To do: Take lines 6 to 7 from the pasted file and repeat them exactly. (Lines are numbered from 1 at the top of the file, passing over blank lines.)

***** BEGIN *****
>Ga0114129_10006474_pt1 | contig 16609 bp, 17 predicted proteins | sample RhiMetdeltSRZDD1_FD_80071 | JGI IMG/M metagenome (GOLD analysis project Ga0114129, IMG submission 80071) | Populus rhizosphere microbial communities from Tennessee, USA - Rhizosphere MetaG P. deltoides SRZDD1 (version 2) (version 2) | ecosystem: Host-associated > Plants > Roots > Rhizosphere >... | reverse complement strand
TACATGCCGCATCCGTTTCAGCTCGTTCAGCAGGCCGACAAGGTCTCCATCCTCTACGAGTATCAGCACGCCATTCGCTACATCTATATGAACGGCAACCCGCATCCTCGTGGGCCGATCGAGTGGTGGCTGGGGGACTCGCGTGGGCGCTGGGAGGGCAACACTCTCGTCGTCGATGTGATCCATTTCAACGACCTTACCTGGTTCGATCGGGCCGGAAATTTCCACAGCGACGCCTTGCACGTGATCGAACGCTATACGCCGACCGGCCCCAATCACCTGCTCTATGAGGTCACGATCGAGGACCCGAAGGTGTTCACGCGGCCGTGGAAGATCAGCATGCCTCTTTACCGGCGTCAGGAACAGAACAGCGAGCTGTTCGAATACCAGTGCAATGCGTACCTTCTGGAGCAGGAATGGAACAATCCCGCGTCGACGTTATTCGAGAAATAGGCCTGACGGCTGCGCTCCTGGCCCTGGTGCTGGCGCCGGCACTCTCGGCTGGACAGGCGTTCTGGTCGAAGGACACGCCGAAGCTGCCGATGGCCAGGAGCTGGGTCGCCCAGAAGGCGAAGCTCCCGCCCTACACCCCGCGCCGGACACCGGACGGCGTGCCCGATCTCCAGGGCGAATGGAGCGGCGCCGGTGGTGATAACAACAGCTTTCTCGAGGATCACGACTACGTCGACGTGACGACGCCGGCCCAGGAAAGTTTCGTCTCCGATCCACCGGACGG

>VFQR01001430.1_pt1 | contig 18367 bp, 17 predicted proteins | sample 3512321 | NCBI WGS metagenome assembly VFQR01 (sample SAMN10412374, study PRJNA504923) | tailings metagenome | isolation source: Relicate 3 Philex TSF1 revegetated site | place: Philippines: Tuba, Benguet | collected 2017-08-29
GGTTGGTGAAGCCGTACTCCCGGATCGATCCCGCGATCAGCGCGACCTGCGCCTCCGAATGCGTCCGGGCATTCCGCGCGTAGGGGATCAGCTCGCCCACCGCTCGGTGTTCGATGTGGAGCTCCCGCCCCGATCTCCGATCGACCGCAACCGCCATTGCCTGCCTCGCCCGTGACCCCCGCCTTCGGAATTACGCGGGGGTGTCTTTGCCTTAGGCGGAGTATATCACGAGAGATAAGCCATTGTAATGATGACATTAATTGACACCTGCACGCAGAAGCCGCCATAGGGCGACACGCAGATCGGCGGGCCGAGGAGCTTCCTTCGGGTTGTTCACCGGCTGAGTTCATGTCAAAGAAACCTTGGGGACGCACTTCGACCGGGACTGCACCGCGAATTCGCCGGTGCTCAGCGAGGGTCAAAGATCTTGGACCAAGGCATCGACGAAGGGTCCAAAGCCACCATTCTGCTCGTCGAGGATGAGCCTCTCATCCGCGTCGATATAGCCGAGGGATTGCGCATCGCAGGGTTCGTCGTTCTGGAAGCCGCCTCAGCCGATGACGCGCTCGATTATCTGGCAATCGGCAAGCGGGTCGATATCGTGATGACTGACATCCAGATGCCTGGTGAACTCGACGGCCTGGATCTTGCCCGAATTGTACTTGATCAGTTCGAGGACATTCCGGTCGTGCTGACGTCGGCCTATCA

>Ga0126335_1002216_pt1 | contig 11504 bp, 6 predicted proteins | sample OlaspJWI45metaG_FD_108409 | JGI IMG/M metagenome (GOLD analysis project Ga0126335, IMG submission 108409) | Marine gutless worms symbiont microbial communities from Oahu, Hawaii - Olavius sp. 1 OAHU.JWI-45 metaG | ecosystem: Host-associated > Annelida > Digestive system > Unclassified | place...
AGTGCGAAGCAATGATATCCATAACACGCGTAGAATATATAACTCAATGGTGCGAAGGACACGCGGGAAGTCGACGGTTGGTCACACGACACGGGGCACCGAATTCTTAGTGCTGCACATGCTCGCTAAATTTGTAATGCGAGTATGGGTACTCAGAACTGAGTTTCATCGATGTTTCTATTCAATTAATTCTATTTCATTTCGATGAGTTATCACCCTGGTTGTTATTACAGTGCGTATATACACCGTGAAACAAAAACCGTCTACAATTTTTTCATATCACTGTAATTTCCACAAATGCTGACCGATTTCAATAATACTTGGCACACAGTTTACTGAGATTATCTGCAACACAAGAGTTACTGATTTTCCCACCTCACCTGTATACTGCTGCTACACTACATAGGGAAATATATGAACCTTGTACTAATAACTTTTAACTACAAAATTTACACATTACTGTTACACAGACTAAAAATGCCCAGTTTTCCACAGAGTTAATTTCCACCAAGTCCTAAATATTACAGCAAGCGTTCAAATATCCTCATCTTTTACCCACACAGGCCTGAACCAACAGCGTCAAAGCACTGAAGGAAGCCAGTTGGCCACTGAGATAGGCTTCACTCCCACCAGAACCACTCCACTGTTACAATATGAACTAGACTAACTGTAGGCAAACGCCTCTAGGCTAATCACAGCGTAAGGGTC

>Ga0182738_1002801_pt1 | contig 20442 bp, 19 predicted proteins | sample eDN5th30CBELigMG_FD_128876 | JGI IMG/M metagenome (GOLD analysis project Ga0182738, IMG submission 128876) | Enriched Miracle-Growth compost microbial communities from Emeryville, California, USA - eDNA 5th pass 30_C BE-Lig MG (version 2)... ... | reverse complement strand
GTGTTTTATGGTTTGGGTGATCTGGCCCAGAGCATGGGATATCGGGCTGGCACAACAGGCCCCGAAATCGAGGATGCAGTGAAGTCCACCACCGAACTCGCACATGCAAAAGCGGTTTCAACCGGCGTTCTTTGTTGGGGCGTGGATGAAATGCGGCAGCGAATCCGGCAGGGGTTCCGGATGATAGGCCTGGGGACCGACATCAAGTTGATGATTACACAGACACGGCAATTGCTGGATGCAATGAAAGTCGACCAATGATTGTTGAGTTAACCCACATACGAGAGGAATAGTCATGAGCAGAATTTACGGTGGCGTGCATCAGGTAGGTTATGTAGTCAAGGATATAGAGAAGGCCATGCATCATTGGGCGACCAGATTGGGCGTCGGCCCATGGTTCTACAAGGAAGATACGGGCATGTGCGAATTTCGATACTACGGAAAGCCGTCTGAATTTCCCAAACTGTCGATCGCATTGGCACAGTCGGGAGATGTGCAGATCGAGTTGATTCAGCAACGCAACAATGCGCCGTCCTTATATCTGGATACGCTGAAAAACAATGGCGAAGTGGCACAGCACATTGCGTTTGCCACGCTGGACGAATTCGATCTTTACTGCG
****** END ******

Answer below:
AGTGCGAAGCAATGATATCCATAACACGCGTAGAATATATAACTCAATGGTGCGAAGGACACGCGGGAAGTCGACGGTTGGTCACACGACACGGGGCACCGAATTCTTAGTGCTGCACATGCTCGCTAAATTTGTAATGCGAGTATGGGTACTCAGAACTGAGTTTCATCGATGTTTCTATTCAATTAATTCTATTTCATTTCGATGAGTTATCACCCTGGTTGTTATTACAGTGCGTATATACACCGTGAAACAAAAACCGTCTACAATTTTTTCATATCACTGTAATTTCCACAAATGCTGACCGATTTCAATAATACTTGGCACACAGTTTACTGAGATTATCTGCAACACAAGAGTTACTGATTTTCCCACCTCACCTGTATACTGCTGCTACACTACATAGGGAAATATATGAACCTTGTACTAATAACTTTTAACTACAAAATTTACACATTACTGTTACACAGACTAAAAATGCCCAGTTTTCCACAGAGTTAATTTCCACCAAGTCCTAAATATTACAGCAAGCGTTCAAATATCCTCATCTTTTACCCACACAGGCCTGAACCAACAGCGTCAAAGCACTGAAGGAAGCCAGTTGGCCACTGAGATAGGCTTCACTCCCACCAGAACCACTCCACTGTTACAATATGAACTAGACTAACTGTAGGCAAACGCCTCTAGGCTAATCACAGCGTAAGGGTC

>Ga0182738_1002801_pt1 | contig 20442 bp, 19 predicted proteins | sample eDN5th30CBELigMG_FD_128876 | JGI IMG/M metagenome (GOLD analysis project Ga0182738, IMG submission 128876) | Enriched Miracle-Growth compost microbial communities from Emeryville, California, USA - eDNA 5th pass 30_C BE-Lig MG (version 2)... ... | reverse complement strand